Regina's restrictive office policy may have stunted development

A policy limiting larger office development to downtown hasn't spurred the revival the city had hoped, commercial experts say

Western Investor
August 8, 2017

Regina downtown
Regina policy has kept office buildings downtown but failed to spark street life. | Submitted


five-year-old Regina development policy that restricts larger office buildings to the city’s core has failed to ignite a downtown revival, according to a leading commercial realtor.

Barry Stuart of Stuart Commercial Inc. in Saskatoon, who moderated the office panel at April’s Saskatchewan Real Estate Forum, said only one of five office panellists spoke in favour of Regina’s office policy.

The policy, implemented in July 2012, does not permit major office projects of more than 43,000 square feet of floor space outside of the core area, except in limited circumstances. 

Stuart, who stressed that he was speaking as an individual, not as a company representative, said Regina’s primary goal was to create a more vibrant downtown in the capital city.

“I certainly don’t see it,” he said. “Drive around Regina’s city centre and you’ll see what I mean. [It] might have one block that could be considered a retail zone for smaller merchants whereas Saskatoon has at least six that form the heartbeat of the city.”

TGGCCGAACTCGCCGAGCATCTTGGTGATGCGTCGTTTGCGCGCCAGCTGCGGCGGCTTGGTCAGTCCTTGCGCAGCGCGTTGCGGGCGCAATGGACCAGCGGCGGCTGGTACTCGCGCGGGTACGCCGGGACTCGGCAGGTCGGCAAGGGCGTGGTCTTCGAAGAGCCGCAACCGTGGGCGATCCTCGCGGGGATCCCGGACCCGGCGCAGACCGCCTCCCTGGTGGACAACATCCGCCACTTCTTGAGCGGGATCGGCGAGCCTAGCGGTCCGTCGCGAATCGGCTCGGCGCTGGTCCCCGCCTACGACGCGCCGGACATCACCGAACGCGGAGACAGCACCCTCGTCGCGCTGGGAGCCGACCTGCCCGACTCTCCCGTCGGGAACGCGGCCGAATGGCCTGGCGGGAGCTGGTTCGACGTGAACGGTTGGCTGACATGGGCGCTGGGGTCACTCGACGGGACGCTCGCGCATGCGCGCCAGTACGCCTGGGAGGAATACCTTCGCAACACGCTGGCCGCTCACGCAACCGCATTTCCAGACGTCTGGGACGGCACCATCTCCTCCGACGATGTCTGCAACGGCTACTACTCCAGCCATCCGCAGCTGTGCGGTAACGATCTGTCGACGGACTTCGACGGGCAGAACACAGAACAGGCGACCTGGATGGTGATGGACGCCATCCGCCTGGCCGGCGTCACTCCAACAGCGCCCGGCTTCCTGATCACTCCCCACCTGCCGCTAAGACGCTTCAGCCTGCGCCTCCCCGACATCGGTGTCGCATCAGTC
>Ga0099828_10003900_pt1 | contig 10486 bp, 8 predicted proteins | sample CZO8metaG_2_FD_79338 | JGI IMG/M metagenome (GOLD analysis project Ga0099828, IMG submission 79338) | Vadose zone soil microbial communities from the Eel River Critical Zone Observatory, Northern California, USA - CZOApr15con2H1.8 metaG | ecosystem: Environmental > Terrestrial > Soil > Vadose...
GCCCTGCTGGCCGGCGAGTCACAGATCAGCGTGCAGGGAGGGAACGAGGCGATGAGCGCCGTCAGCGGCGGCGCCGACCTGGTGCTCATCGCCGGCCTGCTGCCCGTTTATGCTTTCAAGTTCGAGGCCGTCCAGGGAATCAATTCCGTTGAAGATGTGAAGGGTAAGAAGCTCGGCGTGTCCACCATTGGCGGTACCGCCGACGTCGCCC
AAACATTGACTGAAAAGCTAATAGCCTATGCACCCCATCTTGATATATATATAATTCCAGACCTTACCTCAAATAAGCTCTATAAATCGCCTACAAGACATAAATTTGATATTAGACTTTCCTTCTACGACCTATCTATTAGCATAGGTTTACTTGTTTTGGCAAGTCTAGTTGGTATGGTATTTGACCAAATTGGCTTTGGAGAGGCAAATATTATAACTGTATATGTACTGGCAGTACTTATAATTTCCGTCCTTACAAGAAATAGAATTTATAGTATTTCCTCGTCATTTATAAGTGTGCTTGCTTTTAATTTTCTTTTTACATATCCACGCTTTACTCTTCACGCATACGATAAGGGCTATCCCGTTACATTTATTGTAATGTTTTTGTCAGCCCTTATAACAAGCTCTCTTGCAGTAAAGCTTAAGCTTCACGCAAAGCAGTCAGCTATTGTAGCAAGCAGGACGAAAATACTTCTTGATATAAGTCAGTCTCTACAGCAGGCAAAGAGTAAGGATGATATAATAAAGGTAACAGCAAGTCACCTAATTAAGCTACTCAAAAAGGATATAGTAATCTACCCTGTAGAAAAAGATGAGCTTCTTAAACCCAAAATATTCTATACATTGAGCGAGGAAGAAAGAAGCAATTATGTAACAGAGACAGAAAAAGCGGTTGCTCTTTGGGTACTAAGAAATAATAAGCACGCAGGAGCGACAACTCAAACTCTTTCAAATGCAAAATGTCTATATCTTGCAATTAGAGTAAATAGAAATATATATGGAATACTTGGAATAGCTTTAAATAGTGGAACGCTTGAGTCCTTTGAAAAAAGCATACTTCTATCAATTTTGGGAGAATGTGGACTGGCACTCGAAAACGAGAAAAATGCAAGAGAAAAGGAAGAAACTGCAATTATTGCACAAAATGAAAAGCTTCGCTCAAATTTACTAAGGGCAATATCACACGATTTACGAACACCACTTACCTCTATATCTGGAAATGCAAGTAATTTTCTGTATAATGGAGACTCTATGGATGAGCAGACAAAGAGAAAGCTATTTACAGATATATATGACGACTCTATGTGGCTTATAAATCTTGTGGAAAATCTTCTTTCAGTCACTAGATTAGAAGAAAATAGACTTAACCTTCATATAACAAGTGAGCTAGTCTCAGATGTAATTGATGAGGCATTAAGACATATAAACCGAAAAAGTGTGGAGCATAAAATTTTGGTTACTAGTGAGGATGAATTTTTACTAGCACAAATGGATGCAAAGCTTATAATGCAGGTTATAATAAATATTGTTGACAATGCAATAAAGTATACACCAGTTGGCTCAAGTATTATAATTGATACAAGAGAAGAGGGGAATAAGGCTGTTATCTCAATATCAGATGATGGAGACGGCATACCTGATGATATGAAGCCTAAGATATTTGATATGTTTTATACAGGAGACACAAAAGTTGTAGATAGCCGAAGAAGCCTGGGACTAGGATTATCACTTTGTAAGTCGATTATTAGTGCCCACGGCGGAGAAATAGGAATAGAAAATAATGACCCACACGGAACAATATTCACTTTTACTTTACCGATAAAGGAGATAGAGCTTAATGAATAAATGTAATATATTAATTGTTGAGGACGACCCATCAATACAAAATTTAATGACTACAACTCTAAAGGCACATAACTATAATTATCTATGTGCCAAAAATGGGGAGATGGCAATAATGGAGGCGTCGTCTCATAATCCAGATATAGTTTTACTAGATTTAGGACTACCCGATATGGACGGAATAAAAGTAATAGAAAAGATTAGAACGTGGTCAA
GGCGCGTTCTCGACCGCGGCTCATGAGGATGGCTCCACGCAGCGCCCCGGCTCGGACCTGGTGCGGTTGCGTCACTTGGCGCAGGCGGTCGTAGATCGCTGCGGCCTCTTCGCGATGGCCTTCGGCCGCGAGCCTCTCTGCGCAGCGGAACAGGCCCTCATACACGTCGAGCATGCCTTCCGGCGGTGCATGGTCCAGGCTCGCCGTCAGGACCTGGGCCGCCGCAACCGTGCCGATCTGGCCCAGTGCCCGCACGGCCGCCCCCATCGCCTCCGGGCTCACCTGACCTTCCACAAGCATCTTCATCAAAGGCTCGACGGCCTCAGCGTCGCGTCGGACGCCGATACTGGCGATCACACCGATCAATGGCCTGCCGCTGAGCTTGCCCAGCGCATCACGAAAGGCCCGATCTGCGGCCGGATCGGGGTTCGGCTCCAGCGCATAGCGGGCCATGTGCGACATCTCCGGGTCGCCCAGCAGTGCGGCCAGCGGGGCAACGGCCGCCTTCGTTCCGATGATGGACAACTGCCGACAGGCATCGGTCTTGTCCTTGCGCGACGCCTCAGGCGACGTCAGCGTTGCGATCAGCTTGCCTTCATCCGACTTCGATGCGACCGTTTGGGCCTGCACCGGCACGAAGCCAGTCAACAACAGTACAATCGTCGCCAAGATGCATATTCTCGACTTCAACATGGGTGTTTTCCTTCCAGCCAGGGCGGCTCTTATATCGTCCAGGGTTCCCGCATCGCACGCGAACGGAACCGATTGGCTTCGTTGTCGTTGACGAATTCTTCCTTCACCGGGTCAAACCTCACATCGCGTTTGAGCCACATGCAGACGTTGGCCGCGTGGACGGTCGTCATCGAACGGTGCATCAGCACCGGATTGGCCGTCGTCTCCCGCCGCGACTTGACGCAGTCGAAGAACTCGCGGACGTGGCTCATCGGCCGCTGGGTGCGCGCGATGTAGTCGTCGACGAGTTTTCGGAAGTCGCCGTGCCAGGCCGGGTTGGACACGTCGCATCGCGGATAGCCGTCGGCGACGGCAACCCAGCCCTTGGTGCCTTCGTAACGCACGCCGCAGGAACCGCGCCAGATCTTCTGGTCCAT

Within Regina’s office market, 82 per cent is downtown and 18 per cent is suburban. In Saskatoon, only 68 per cent of the total office space is downtown, “and yet Saskatoon’s core is far more vibrant than Regina’s,” he said.

Stuart recommends that Regina “stop the nonsense about limiting where offices can be built” and concentrate instead on incentives for grocery stores and other retail to help “attract high-density, multi-family development” into the downtown core.

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